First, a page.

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Douglasville restaurant denies legally blind woman service due to guide dog

Georgia statute reads that accommodations must be made for people with visual disabilities. Douglasville police say it is now educating officers and the restaurant.

DOUGLASVILLE, Ga. — A legally blind woman says she was denied service at a Douglasville restaurant because of her guide dog.

Sixty-two-year-old Terri Tidwell relies on her guide dog, Finnegan, to go everywhere. She found out when she was in her 30's that she has a genetic condition called retinitis pigmentosa.

"I didn’t realize when I was a kid, I had never seen in the dark and I thought that was normal," she said.

The condition prompted her to drop out of nursing school and driving lessons. As of nearly three years ago, she has used Finnegan to help her get places. He is even able to help her pick out grocery store items.

“From here I just see your face and that’s all I see," she explained. "Finnegan – unlike my cane – he keeps me from running into things, falling into things.”

Last week Terri , her husband, Jeff, and Finnegan, tried walking into the El Don Tequilas restaurant on Fairburn Road in Douglasville.

According to her, a man walked out and told them it was a health violation to have a dog at the restaurant. She then says the man went back indoors.

"Then he shut the door and you could hear it click... he locked the door," Terri recalled. "I was just shaking inside because I was so upset."

Her husband added, "We were stunned. She’s had a guide dog for three years and this is the first time this has ever happened."

The Douglasville police report reads that the man also said a customer in the restaurant "did not want the dog in the restaurant." It then reads he offered them to sit on the patio but "they did not want to."

However, Terri  says she was never asked if she wanted to sit on the patio, and that she should not have to in the first place.

"No one ever asked me anything -- if I want to sit in the patio -- no one asked me what [my dog] does, no one asked me nothing," she said. "Jeff said he pointed to the patio... well, I’m legally blind. From here looking at you all I see is your whole face from this distance and that’s it."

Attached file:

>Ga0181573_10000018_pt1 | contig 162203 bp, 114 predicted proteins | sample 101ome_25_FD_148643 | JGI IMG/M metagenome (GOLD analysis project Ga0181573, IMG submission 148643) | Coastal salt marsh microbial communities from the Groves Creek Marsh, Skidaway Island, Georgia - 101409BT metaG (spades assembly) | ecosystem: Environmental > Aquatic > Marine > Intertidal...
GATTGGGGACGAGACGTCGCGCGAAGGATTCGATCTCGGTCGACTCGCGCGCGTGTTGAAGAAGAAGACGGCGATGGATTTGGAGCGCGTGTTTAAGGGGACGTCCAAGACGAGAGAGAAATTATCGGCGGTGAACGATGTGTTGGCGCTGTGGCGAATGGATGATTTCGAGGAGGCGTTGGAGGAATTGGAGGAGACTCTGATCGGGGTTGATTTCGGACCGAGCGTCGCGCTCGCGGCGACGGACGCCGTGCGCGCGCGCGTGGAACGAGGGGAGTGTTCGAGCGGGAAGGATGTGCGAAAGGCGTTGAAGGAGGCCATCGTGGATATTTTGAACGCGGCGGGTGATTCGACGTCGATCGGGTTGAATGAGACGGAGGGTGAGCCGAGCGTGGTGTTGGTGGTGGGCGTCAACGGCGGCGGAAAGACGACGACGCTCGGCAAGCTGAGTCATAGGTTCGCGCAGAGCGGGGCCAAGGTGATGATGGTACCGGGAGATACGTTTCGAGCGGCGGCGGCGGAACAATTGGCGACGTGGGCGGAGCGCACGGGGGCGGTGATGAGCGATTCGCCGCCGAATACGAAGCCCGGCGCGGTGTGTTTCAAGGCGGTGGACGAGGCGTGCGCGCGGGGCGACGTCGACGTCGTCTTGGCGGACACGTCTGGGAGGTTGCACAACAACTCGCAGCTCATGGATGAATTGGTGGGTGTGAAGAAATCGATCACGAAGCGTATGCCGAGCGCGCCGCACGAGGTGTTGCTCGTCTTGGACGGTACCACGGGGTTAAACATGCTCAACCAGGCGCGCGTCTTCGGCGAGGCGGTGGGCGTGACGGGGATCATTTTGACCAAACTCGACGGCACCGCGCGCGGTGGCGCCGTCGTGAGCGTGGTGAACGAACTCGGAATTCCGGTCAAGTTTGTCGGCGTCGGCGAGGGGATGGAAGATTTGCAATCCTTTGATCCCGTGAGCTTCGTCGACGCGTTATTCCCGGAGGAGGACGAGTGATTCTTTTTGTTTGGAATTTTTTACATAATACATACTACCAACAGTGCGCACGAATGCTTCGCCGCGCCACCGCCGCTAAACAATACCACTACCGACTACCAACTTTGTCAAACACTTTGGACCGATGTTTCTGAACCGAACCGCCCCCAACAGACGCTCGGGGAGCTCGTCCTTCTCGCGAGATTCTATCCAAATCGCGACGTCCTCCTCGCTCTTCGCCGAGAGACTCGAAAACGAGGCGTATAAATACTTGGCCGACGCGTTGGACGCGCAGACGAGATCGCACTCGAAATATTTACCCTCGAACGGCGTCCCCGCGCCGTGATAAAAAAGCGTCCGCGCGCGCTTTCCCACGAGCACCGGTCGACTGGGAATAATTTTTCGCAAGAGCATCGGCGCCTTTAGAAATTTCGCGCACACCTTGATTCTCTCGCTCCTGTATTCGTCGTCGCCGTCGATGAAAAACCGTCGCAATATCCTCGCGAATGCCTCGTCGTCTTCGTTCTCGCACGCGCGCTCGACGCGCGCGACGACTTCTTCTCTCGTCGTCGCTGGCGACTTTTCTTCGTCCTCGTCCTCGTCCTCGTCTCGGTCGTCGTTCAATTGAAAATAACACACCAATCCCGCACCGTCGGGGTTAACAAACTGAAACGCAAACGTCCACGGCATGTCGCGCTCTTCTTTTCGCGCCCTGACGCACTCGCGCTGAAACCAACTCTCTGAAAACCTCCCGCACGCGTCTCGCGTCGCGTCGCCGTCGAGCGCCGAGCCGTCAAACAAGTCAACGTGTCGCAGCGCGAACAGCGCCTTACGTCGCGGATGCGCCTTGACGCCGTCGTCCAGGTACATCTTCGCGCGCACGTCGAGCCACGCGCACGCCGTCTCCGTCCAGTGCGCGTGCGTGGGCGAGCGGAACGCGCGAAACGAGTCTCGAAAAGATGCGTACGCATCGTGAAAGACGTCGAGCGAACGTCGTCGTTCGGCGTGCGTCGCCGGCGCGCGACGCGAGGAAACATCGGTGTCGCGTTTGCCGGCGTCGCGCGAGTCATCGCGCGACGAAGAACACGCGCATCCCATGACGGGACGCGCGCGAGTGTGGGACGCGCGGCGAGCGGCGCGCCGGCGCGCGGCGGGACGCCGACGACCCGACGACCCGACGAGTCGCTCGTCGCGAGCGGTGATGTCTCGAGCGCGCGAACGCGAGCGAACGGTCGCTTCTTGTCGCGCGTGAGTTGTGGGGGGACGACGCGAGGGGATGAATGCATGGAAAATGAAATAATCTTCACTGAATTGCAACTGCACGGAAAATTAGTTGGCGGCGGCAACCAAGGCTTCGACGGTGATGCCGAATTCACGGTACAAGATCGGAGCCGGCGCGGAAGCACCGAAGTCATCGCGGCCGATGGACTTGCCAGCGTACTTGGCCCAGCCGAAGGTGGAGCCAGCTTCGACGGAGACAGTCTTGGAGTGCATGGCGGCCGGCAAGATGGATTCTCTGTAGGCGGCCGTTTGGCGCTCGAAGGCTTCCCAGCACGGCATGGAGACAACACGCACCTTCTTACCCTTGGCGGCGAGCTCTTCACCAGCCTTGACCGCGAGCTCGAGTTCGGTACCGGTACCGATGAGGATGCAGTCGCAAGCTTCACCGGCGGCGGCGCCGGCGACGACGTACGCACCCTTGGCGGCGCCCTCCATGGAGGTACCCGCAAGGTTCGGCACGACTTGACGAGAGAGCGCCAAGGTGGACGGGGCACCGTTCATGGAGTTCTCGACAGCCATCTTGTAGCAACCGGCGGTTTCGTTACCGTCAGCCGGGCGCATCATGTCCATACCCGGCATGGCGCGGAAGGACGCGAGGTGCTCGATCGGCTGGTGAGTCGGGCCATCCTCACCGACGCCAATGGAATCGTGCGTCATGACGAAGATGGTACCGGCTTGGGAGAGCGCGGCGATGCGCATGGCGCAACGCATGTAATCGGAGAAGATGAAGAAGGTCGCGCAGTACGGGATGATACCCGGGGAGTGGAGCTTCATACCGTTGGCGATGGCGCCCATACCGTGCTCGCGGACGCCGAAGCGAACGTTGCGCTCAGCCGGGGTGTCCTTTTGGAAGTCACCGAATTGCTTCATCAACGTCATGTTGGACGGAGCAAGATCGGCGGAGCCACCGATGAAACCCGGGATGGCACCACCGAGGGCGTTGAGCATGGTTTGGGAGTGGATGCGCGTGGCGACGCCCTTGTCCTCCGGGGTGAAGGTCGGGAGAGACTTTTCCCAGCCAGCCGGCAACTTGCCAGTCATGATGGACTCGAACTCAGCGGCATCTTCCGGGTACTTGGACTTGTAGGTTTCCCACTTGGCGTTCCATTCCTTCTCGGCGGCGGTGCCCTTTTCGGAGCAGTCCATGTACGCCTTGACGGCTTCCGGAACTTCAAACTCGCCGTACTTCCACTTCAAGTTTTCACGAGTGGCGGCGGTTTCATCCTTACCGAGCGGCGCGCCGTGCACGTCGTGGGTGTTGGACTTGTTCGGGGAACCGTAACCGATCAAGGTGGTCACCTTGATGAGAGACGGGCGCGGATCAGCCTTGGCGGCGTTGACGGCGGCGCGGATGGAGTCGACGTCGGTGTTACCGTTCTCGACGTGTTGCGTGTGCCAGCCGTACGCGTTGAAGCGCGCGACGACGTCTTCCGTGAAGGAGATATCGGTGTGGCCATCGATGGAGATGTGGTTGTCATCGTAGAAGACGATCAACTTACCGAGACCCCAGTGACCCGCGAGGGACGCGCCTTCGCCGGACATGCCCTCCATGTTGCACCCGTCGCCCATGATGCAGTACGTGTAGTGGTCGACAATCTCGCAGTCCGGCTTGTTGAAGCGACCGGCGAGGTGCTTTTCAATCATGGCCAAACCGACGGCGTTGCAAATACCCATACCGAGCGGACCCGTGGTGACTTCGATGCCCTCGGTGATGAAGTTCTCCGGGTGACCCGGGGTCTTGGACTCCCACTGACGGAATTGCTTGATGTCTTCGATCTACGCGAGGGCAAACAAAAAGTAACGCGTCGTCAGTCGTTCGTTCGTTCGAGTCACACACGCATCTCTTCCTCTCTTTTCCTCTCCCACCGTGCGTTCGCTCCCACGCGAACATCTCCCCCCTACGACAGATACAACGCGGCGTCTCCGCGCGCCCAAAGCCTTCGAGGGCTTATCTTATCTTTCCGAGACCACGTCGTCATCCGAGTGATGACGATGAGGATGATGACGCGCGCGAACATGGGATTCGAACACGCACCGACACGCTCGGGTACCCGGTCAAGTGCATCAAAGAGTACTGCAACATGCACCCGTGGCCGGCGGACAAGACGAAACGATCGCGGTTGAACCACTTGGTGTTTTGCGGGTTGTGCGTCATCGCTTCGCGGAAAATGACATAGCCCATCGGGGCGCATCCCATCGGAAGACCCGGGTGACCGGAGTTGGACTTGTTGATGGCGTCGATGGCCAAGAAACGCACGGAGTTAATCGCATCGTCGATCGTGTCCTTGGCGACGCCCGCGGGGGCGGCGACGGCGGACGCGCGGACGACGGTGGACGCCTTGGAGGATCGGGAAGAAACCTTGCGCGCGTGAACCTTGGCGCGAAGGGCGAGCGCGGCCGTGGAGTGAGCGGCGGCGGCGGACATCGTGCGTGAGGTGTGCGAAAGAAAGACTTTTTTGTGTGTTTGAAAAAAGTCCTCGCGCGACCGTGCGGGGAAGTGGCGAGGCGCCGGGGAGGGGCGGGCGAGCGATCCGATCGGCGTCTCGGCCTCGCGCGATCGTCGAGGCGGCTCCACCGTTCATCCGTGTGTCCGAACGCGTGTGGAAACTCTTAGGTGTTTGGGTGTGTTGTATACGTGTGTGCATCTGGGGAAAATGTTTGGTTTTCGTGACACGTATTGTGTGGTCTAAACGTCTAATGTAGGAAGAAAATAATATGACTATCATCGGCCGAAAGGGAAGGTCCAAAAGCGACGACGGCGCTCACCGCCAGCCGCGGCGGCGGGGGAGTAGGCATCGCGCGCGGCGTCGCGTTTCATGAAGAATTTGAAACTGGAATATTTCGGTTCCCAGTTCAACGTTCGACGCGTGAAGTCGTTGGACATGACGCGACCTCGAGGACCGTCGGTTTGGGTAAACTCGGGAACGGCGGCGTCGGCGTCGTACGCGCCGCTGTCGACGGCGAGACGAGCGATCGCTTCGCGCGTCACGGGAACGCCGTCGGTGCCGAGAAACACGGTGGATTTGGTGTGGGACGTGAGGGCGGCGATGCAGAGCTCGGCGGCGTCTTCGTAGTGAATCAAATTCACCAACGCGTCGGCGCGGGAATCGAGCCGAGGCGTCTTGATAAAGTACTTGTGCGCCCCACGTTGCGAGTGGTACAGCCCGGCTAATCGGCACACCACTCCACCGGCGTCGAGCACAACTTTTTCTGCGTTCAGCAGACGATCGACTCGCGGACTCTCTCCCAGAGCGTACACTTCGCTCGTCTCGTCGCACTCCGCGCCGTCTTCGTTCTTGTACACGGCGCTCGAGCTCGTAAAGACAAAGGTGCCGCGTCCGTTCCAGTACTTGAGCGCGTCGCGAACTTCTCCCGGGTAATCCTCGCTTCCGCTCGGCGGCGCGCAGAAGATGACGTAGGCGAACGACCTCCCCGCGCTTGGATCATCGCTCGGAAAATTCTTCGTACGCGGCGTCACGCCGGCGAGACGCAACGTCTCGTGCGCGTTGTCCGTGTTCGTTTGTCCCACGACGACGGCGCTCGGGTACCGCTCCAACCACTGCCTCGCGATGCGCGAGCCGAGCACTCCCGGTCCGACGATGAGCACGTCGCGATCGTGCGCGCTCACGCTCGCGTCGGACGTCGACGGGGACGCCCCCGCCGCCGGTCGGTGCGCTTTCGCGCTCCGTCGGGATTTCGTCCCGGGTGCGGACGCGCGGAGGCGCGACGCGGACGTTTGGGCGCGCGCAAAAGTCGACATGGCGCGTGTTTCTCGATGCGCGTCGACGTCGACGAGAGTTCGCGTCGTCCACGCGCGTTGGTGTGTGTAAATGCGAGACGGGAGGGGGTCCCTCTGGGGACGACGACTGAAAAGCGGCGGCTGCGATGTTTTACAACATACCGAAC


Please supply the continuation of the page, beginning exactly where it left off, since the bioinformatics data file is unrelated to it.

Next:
Terri and Jeff then called police and an officer responded. According to the police report, the officer said it was a civil matter.

“She said she does not take sides and that it’s up to each business or establishment if they let you in or not," Terri said.

Georgia code 30-4-2 reads that accommodations must be made for people with visual disabilities and that they have the right to be accompanied by a guide dog.

President of Advocates for Service Animal Partners, Marion Gwizdala, explained that in Georgia, those violating the law could be fined $2,000 and/or go to jail for 30 days.

"The biggest challenge we face in getting these laws enforced is the ignorance of law enforcement, even when even when they're told that it's a law, many times they ignore us," Gwizdala said. "Law enforcement is woefully ignorant of the laws that protect individuals who are disabled and new service dogs. Because of their ignorance, they pass that right of ignorance, so to speak, on to the establishments like restaurants, hotels, and places that serve the public."

The Douglasville Police Department tells 11Alive that the officer was unaware of this statute and it is now taking steps to educate restaurant staff as well as its officers to make sure this doesn’t happen again.  

It adds that it will also be using social media to educate the community about the rights of service dog owners.

11Alive also tried getting ahold of the restaurant. A man picked up the phone saying, "Don Tequilas, can I help you?" 

Reporter Paola Suro proceeded to introduce herself and ask for the manager. The man replied we had the wrong number and to never call again.

According to its Facebook reviews, staff denied entry to a disabled veteran with a service animal in 2020.

“It's not an unusual occurrence," said Gwizdala ."I probably get three to five calls like this a week. Restaurants are one of the biggest offenders when it comes to violating the civil rights of people who use service dogs, usually because they're uninformed that a service animal is not a pet and that state and federal laws protect the right of an individual who is disabled to use a service animal for independence."

As for Terri, this is the first time - and she hopes last - that she's been denied entry somewhere because of her dog.

“Somebody has to make a stance saying this is not right... something has to change," she said. "Before I got [Finnegan] I was running around with my cane and I was walking in Douglasville when we lived there. There’s no sidewalks and a car came flying by and I wound up in a ditch and tore up my meniscus in two places. This is my independence," she said, while pointing at Finnegan. "I get to do whatever I want – I can do just about everything with Finnegan."

   

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